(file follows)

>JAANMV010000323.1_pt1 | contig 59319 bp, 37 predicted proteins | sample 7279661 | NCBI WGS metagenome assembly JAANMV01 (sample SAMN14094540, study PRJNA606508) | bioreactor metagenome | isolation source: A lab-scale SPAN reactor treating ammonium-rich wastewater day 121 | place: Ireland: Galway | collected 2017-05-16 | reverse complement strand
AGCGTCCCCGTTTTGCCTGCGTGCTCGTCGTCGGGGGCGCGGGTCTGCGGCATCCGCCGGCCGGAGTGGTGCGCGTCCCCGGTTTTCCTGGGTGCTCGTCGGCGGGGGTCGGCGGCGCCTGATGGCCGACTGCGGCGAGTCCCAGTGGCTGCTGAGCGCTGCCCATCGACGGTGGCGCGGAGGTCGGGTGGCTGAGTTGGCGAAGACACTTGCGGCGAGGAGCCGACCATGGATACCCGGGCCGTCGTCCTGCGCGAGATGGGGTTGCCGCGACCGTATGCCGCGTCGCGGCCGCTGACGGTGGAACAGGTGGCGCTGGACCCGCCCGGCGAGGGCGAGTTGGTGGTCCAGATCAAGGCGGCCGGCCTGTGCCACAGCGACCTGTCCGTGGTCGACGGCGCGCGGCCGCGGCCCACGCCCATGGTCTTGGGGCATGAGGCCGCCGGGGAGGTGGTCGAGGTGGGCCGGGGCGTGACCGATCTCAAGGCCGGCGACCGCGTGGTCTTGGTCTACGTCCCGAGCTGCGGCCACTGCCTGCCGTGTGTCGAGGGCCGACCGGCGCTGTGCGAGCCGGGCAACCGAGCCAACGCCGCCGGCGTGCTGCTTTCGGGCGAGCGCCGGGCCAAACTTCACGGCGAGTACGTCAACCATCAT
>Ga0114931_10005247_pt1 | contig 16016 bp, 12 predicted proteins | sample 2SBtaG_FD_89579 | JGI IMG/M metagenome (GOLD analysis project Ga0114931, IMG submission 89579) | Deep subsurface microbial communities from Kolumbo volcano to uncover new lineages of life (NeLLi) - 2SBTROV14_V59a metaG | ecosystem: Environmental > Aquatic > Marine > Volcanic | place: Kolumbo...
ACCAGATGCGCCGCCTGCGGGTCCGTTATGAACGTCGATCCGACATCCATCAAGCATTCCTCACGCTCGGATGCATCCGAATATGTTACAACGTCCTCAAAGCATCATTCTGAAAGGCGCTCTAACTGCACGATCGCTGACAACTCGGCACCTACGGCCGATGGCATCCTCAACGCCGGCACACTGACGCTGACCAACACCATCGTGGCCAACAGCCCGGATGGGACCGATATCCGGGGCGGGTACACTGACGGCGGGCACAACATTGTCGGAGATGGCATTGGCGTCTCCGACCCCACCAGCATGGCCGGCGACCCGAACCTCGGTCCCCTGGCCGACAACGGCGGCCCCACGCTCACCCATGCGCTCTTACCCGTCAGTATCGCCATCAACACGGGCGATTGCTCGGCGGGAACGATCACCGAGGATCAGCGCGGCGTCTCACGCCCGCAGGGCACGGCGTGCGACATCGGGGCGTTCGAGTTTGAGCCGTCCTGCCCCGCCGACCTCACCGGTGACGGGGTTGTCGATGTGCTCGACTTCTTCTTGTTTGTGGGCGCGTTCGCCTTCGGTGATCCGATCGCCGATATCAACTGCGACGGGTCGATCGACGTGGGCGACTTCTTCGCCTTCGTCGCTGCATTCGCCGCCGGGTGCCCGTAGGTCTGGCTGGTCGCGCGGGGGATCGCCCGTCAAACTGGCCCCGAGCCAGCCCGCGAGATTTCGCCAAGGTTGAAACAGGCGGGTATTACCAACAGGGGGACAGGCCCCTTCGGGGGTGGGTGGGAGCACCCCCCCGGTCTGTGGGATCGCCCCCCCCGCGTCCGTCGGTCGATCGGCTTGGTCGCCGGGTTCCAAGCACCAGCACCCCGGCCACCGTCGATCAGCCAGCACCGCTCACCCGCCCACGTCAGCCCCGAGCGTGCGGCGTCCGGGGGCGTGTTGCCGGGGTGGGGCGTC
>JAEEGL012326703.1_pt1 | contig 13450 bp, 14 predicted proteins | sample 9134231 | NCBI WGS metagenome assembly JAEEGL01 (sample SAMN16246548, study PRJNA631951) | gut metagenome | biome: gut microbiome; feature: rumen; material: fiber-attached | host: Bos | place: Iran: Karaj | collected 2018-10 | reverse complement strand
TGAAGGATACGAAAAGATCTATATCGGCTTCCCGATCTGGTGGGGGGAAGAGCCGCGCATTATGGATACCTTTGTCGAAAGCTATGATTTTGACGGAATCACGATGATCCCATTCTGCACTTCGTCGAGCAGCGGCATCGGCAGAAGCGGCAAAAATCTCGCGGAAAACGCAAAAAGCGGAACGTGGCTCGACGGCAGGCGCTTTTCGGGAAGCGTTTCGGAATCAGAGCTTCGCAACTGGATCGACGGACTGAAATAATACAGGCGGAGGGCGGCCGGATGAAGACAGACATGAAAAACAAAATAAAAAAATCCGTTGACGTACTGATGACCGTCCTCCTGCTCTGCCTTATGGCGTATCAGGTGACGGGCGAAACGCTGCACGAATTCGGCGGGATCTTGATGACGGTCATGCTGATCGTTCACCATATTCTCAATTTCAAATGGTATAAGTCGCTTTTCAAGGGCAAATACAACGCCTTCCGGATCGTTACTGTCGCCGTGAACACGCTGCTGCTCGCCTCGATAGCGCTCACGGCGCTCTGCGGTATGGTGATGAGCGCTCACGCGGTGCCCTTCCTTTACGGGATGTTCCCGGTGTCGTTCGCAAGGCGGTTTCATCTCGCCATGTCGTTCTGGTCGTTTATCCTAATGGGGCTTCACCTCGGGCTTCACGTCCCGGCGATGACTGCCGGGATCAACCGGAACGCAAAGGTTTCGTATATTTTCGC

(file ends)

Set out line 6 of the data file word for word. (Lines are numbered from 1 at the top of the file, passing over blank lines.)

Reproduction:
TGAAGGATACGAAAAGATCTATATCGGCTTCCCGATCTGGTGGGGGGAAGAGCCGCGCATTATGGATACCTTTGTCGAAAGCTATGATTTTGACGGAATCACGATGATCCCATTCTGCACTTCGTCGAGCAGCGGCATCGGCAGAAGCGGCAAAAATCTCGCGGAAAACGCAAAAAGCGGAACGTGGCTCGACGGCAGGCGCTTTTCGGGAAGCGTTTCGGAATCAGAGCTTCGCAACTGGATCGACGGACTGAAATAATACAGGCGGAGGGCGGCCGGATGAAGACAGACATGAAAAACAAAATAAAAAAATCCGTTGACGTACTGATGACCGTCCTCCTGCTCTGCCTTATGGCGTATCAGGTGACGGGCGAAACGCTGCACGAATTCGGCGGGATCTTGATGACGGTCATGCTGATCGTTCACCATATTCTCAATTTCAAATGGTATAAGTCGCTTTTCAAGGGCAAATACAACGCCTTCCGGATCGTTACTGTCGCCGTGAACACGCTGCTGCTCGCCTCGATAGCGCTCACGGCGCTCTGCGGTATGGTGATGAGCGCTCACGCGGTGCCCTTCCTTTACGGGATGTTCCCGGTGTCGTTCGCAAGGCGGTTTCATCTCGCCATGTCGTTCTGGTCGTTTATCCTAATGGGGCTTCACCTCGGGCTTCACGTCCCGGCGATGACTGCCGGGATCAACCGGAACGCAAAGGTTTCGTATATTTTCGC